Members of Maryland’s delegation to the 116th U.S. Congress are expected to play key roles in the new session that begins Thursday, particularly in the House of Representatives, where Democrats are taking back control of the chamber. Representatives and senators will start the new year’s session amid a partial federal government shutdown that’s nearing two weeks in duration.
Rep. Andy Harris (Republican)
Harris, the delegation's only Republican, won re-election in November with 60 percent of the vote, but saw his party lose its House majority. He has an important White House connection in acting chief of staff Mick Mulvaney, who was a colleague of Harris in the House Freedom Caucus, a conservative and libertarian group.
Rep. Dutch Ruppersberger (Democrat)
Ruppersberger is a member of the House Appropriations Committee. He also maintains an interest in defense and intelligence issues, having served on the House Select Committee on Intelligence until 2015. He said he had “nightmares” after U.S. Defense Secretary James Mattis announced his resignation Dec. 20.
Rep. John Sarbanes (Democrat):
Sarbanes chairs a government reform task force whose principal concerns — including minimizing the influence of special interests and ensuring fair elections — are poised to receive more attention in the new Congress. He was a principal architect of a broad measure that House Democrats intend to rally around early in the session. It contains ethics reform, campaign finance reform and voting rights protections.
Rep. Anthony Brown (Democrat)
A retired colonel in the U.S. Army Reserve, Brown expects to remain on the House Armed Services Committee and the Ethics Committee. His Washington-area district includes 380,000 veterans and more than 100,000 current and former federal employees. He has accused President Donald Trump of holding "thousands of working families’ pay and essential government services hostage" during the shutdown.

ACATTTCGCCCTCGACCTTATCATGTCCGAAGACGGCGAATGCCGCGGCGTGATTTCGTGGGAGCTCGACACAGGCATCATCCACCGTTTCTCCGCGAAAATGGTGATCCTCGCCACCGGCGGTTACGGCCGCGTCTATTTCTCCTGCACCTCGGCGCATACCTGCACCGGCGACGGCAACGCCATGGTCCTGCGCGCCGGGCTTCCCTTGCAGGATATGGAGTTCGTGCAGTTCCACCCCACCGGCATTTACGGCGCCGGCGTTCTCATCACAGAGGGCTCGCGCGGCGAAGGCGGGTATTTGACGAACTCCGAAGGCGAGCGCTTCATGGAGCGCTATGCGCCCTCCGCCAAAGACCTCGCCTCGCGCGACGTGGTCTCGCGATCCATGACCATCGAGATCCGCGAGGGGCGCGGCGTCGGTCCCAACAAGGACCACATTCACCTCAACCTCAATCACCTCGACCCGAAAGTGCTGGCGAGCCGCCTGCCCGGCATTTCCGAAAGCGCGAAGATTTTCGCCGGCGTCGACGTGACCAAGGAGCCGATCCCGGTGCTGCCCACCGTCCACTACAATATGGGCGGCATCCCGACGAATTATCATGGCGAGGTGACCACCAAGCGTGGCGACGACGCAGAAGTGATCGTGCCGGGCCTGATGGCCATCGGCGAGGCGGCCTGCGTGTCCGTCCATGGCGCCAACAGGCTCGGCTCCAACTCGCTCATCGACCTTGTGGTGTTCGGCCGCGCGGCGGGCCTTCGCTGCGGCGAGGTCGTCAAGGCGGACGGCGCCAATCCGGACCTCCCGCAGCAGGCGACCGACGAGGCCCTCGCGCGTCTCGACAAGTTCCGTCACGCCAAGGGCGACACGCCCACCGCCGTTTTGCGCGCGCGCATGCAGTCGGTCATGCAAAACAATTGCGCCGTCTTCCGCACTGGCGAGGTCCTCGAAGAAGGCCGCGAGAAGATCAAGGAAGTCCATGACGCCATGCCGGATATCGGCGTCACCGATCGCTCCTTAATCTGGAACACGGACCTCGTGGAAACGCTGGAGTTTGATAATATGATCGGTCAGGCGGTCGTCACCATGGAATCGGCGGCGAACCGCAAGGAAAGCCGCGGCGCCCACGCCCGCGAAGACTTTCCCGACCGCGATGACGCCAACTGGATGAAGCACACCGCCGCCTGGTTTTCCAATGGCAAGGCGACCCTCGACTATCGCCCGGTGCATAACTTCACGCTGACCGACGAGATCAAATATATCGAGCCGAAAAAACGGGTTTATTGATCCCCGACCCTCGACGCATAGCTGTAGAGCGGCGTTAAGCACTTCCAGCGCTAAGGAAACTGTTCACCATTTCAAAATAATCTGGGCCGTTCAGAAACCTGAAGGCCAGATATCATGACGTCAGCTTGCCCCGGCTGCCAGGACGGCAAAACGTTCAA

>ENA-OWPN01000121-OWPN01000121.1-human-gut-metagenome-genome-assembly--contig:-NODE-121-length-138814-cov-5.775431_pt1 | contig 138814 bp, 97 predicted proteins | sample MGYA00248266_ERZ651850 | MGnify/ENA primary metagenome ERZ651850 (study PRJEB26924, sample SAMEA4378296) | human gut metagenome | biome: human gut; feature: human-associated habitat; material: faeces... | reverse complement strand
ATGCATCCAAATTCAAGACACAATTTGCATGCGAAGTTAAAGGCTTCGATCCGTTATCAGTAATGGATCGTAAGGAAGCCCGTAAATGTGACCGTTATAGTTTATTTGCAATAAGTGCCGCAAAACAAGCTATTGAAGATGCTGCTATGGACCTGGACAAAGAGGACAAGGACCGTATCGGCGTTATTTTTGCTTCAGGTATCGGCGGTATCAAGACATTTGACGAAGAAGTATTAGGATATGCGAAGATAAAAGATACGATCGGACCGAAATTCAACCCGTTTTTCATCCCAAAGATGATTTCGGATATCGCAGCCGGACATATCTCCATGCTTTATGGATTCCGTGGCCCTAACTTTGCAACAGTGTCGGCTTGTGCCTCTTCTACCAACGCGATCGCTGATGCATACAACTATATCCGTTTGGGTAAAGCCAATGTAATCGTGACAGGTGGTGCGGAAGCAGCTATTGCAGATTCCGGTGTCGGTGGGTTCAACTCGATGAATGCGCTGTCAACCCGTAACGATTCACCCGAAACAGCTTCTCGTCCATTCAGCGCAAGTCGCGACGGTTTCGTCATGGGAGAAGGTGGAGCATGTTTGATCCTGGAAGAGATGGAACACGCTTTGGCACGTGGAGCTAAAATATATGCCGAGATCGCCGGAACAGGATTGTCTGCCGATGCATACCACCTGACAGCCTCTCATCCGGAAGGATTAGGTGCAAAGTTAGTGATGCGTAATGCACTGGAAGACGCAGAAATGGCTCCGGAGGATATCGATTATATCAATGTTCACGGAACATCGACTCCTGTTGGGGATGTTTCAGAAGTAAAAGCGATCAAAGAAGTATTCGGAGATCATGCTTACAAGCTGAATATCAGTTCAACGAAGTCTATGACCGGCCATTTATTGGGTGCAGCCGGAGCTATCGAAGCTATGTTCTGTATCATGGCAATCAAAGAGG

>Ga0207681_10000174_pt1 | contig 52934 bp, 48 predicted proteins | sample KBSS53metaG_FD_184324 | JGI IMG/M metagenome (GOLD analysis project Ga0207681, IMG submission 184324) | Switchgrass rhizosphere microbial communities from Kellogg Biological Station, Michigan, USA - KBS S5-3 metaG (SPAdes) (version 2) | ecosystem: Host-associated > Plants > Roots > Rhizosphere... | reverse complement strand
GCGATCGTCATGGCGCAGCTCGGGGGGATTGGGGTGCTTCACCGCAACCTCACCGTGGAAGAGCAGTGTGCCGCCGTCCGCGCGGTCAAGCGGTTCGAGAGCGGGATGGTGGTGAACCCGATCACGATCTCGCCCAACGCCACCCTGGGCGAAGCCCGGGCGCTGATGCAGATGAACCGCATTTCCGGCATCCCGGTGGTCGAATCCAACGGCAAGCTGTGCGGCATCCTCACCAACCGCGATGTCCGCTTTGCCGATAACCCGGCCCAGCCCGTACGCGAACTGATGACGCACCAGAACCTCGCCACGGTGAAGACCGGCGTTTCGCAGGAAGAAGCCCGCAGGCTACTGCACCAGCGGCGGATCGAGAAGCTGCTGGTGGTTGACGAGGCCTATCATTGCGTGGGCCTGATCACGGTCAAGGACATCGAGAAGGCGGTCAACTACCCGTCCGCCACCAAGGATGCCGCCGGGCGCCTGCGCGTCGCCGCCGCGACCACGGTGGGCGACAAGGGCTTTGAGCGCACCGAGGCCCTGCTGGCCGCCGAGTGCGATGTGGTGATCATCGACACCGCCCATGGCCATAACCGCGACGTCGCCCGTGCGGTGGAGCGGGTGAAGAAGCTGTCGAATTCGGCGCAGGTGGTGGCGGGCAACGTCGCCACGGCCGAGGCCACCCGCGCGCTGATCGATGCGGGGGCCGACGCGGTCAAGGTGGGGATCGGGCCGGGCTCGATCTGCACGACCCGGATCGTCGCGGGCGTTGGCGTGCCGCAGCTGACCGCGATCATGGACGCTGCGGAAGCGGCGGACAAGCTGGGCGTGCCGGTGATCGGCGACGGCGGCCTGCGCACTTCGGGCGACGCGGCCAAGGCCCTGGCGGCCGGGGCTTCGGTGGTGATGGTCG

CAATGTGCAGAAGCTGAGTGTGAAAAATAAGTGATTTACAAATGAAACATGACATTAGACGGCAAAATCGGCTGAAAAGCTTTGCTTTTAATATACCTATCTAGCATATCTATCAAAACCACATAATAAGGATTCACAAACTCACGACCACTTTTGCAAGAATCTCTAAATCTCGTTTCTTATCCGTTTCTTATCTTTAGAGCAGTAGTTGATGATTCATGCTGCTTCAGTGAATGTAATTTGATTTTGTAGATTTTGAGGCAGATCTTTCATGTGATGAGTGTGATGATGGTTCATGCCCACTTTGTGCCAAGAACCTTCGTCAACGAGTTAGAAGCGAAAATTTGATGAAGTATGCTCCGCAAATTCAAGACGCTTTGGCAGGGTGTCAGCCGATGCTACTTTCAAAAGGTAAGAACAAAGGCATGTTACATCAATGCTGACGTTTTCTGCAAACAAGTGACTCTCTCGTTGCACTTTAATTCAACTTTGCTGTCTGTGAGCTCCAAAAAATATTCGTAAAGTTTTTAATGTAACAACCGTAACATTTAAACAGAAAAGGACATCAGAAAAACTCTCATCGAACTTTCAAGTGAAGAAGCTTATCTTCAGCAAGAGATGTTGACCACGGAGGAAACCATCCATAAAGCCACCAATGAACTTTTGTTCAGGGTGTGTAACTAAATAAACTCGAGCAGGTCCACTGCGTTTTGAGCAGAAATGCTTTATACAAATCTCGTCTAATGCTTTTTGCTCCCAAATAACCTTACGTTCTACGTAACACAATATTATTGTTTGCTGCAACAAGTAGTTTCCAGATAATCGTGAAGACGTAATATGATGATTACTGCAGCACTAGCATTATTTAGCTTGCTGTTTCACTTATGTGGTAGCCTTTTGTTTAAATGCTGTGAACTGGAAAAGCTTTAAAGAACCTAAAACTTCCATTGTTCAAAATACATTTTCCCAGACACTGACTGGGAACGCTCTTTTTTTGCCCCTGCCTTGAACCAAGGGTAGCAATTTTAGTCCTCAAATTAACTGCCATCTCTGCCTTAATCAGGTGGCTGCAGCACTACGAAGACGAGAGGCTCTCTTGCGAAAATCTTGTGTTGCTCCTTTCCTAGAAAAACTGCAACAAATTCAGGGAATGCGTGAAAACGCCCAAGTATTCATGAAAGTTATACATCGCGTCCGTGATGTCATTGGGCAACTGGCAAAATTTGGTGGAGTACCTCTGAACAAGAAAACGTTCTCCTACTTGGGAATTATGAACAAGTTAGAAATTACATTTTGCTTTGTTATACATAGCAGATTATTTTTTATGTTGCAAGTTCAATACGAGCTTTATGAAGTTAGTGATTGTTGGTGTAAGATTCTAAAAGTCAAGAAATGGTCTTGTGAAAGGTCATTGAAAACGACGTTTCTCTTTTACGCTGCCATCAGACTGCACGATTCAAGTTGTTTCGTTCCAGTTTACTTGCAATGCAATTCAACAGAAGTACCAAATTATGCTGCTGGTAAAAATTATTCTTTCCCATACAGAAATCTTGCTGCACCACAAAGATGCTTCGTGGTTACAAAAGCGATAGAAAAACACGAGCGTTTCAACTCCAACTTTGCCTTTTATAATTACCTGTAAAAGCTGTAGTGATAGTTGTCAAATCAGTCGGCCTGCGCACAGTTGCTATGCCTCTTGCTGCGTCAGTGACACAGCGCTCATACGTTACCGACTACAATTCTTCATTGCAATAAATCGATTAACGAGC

Rep. Steny Hoyer (Democrat):
Hoyer is returning to the House majority leader post he held from 2007 to 2011. It's the highest rank a Marylander has ever held in the chamber. He said in an interview that his party’s agenda is expected to include “common-sense” measures to prevent gun violence, protecting affordable health insurance for people with pre-existing conditions, and restoring a path to citizenship for undocumented immigrants known as “dreamers,” whose parents brought them to the U.S. as children.
Rep. David Trone (Democrat)
Trone is Maryland’s only first-term congressman, and his committee assignments were not complete Wednesday. He says his priorities include the opioid epidemic, criminal justice reform and medical research funding. Trone succeeds Democrat John Delaney, who is running for president.
Rep. Elijah Cummings (Democrat)
Cummings was expected to become chairman of the Committee on Oversight and Reform, the principal investigating committee in the House. He announced Tuesday that he was changing the name of the committee from the Committee on Oversight and Government Reform “to better reflect our true jurisdiction, which covers both government and the private sector.” The Baltimore Democrat said his agenda could include exploring policies and practices of the administration of Republican President Donald Trump on prescription drug prices, as well as health insurance for people with pre-existing medical conditions.
Rep. Jamie Raskin (Democrat)
Raskin was recently elected by Democratic colleagues to a party leadership post in the House. He will represent the five most junior classes of the Democratic caucus. His key issues include health care, prescription drug price reform, climate change, gun violence reduction and immigration reform.
Sen. Ben Cardin (Democrat):
Cardin, who just won re-election, is the top Democrat on the Small Business and Entrepreneurship Committee and a senior member of the Foreign Relations and Environment and Public Works committees. His priorities in the new year include reintroducing a joint resolution that would remove a deadline for the Equal Rights Amendment to be ratified. The measure must be ratified by three-fourths of the states.
Sen. Chris Van Hollen (Democrat):